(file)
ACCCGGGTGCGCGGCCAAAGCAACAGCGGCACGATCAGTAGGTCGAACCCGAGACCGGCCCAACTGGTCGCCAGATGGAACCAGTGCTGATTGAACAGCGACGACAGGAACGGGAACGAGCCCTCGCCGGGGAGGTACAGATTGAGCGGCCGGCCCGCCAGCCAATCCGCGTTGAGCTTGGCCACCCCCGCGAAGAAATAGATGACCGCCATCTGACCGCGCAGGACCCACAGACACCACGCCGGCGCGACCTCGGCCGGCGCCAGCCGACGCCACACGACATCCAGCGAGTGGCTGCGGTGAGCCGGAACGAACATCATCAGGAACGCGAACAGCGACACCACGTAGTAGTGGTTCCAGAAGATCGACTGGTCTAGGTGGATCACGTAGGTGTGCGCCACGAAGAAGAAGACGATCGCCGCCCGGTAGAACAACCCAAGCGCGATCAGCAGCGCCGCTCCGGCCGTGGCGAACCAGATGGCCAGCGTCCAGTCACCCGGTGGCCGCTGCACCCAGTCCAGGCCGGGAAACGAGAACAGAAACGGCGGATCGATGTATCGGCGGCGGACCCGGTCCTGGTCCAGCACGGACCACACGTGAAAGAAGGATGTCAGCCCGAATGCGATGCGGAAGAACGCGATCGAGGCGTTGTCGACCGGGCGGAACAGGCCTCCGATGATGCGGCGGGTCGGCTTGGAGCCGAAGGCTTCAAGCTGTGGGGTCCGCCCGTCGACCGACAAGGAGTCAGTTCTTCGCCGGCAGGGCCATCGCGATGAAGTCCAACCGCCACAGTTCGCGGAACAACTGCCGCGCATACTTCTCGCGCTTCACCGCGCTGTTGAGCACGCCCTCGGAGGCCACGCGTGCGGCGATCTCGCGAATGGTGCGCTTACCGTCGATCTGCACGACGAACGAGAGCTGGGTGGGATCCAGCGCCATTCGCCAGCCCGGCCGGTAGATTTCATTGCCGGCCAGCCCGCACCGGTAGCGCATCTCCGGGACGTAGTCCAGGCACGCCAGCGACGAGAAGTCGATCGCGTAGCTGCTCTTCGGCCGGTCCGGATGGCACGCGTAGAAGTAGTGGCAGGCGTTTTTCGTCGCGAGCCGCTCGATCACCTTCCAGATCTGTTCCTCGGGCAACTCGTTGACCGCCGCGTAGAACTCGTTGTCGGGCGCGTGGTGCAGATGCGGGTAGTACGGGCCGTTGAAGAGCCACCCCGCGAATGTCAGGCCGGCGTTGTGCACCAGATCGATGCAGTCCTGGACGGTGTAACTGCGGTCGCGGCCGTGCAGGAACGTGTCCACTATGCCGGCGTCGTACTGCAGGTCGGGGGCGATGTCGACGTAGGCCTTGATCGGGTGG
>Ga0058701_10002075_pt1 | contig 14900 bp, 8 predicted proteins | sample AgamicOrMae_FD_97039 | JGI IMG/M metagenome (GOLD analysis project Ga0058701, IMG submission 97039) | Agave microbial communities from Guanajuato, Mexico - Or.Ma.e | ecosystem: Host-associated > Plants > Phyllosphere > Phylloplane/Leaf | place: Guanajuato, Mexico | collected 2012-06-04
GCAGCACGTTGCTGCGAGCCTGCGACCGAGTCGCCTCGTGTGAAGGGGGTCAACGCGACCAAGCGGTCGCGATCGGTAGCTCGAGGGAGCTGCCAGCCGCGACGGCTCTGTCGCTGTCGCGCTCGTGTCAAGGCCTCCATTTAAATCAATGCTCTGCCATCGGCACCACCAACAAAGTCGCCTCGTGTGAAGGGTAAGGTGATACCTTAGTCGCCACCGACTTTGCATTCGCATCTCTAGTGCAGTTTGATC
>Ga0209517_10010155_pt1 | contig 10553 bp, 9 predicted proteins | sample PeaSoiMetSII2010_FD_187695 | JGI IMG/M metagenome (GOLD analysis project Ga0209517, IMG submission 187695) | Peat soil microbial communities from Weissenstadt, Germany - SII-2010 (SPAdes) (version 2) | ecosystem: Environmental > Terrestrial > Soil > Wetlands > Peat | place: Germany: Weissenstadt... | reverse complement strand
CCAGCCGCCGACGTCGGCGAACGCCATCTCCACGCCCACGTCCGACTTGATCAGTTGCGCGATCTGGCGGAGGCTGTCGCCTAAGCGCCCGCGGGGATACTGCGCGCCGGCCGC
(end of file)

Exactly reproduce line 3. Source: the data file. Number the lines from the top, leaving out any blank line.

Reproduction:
GCAGCACGTTGCTGCGAGCCTGCGACCGAGTCGCCTCGTGTGAAGGGGGTCAACGCGACCAAGCGGTCGCGATCGGTAGCTCGAGGGAGCTGCCAGCCGCGACGGCTCTGTCGCTGTCGCGCTCGTGTCAAGGCCTCCATTTAAATCAATGCTCTGCCATCGGCACCACCAACAAAGTCGCCTCGTGTGAAGGGTAAGGTGATACCTTAGTCGCCACCGACTTTGCATTCGCATCTCTAGTGCAGTTTGATC